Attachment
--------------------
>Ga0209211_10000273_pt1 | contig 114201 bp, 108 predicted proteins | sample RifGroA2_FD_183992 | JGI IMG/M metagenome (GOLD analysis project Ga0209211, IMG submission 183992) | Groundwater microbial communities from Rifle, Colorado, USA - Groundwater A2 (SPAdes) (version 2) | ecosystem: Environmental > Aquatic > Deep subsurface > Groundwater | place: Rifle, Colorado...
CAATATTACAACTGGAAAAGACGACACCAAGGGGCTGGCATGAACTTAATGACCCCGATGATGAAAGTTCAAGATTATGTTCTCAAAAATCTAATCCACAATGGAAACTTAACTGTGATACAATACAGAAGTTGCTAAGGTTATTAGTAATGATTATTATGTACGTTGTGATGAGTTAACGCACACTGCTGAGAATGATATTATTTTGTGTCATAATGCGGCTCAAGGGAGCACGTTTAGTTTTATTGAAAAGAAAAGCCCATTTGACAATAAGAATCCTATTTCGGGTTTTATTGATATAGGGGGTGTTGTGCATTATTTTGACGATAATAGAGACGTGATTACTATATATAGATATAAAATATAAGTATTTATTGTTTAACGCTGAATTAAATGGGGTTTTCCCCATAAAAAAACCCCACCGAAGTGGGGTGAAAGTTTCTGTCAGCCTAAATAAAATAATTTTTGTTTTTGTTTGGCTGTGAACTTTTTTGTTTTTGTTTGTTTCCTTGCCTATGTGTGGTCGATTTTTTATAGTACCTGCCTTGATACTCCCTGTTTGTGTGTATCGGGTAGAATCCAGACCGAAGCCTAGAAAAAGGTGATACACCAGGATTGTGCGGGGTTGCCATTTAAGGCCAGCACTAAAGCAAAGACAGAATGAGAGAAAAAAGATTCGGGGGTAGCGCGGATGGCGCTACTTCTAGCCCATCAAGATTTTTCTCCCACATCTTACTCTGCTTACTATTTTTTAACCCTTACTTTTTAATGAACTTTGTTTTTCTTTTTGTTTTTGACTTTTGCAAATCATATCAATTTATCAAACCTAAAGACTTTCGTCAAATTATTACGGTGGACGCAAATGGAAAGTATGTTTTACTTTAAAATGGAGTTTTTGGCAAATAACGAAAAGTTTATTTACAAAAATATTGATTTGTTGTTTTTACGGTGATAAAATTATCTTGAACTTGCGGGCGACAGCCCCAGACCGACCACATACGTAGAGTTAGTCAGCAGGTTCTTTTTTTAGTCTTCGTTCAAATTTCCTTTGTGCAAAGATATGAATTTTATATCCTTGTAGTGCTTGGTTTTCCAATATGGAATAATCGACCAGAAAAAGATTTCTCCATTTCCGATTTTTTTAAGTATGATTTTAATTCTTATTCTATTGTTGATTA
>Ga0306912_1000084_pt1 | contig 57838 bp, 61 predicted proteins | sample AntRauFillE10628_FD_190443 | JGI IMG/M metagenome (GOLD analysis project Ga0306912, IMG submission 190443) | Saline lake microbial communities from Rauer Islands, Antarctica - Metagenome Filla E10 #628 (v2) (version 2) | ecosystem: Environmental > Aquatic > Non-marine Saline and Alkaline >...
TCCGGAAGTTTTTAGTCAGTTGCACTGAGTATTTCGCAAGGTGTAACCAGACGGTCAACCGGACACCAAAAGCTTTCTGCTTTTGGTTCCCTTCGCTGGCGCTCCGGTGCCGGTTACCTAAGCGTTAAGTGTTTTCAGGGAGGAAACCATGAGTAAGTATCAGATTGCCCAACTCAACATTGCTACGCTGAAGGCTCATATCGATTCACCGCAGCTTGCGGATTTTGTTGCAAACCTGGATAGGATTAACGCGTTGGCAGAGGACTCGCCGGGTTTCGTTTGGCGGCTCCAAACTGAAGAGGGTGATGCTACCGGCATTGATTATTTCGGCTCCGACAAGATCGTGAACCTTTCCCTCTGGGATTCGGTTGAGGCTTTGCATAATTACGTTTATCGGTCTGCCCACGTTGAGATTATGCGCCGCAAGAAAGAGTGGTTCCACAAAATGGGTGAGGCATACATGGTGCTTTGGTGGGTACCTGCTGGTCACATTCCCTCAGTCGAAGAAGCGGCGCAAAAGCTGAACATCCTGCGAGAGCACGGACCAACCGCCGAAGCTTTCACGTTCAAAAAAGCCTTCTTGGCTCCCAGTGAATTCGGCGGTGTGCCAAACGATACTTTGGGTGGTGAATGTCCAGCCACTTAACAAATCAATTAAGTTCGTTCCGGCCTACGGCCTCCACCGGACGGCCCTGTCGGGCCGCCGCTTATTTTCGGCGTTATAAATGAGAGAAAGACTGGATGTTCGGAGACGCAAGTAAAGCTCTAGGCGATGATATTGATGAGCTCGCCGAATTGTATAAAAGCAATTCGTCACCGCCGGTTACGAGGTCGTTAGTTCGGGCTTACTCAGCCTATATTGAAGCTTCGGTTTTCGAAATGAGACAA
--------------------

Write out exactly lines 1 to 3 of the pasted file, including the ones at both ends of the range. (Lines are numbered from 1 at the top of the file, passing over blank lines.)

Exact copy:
>Ga0209211_10000273_pt1 | contig 114201 bp, 108 predicted proteins | sample RifGroA2_FD_183992 | JGI IMG/M metagenome (GOLD analysis project Ga0209211, IMG submission 183992) | Groundwater microbial communities from Rifle, Colorado, USA - Groundwater A2 (SPAdes) (version 2) | ecosystem: Environmental > Aquatic > Deep subsurface > Groundwater | place: Rifle, Colorado...
CAATATTACAACTGGAAAAGACGACACCAAGGGGCTGGCATGAACTTAATGACCCCGATGATGAAAGTTCAAGATTATGTTCTCAAAAATCTAATCCACAATGGAAACTTAACTGTGATACAATACAGAAGTTGCTAAGGTTATTAGTAATGATTATTATGTACGTTGTGATGAGTTAACGCACACTGCTGAGAATGATATTATTTTGTGTCATAATGCGGCTCAAGGGAGCACGTTTAGTTTTATTGAAAAGAAAAGCCCATTTGACAATAAGAATCCTATTTCGGGTTTTATTGATATAGGGGGTGTTGTGCATTATTTTGACGATAATAGAGACGTGATTACTATATATAGATATAAAATATAAGTATTTATTGTTTAACGCTGAATTAAATGGGGTTTTCCCCATAAAAAAACCCCACCGAAGTGGGGTGAAAGTTTCTGTCAGCCTAAATAAAATAATTTTTGTTTTTGTTTGGCTGTGAACTTTTTTGTTTTTGTTTGTTTCCTTGCCTATGTGTGGTCGATTTTTTATAGTACCTGCCTTGATACTCCCTGTTTGTGTGTATCGGGTAGAATCCAGACCGAAGCCTAGAAAAAGGTGATACACCAGGATTGTGCGGGGTTGCCATTTAAGGCCAGCACTAAAGCAAAGACAGAATGAGAGAAAAAAGATTCGGGGGTAGCGCGGATGGCGCTACTTCTAGCCCATCAAGATTTTTCTCCCACATCTTACTCTGCTTACTATTTTTTAACCCTTACTTTTTAATGAACTTTGTTTTTCTTTTTGTTTTTGACTTTTGCAAATCATATCAATTTATCAAACCTAAAGACTTTCGTCAAATTATTACGGTGGACGCAAATGGAAAGTATGTTTTACTTTAAAATGGAGTTTTTGGCAAATAACGAAAAGTTTATTTACAAAAATATTGATTTGTTGTTTTTACGGTGATAAAATTATCTTGAACTTGCGGGCGACAGCCCCAGACCGACCACATACGTAGAGTTAGTCAGCAGGTTCTTTTTTTAGTCTTCGTTCAAATTTCCTTTGTGCAAAGATATGAATTTTATATCCTTGTAGTGCTTGGTTTTCCAATATGGAATAATCGACCAGAAAAAGATTTCTCCATTTCCGATTTTTTTAAGTATGATTTTAATTCTTATTCTATTGTTGATTA
>Ga0306912_1000084_pt1 | contig 57838 bp, 61 predicted proteins | sample AntRauFillE10628_FD_190443 | JGI IMG/M metagenome (GOLD analysis project Ga0306912, IMG submission 190443) | Saline lake microbial communities from Rauer Islands, Antarctica - Metagenome Filla E10 #628 (v2) (version 2) | ecosystem: Environmental > Aquatic > Non-marine Saline and Alkaline >...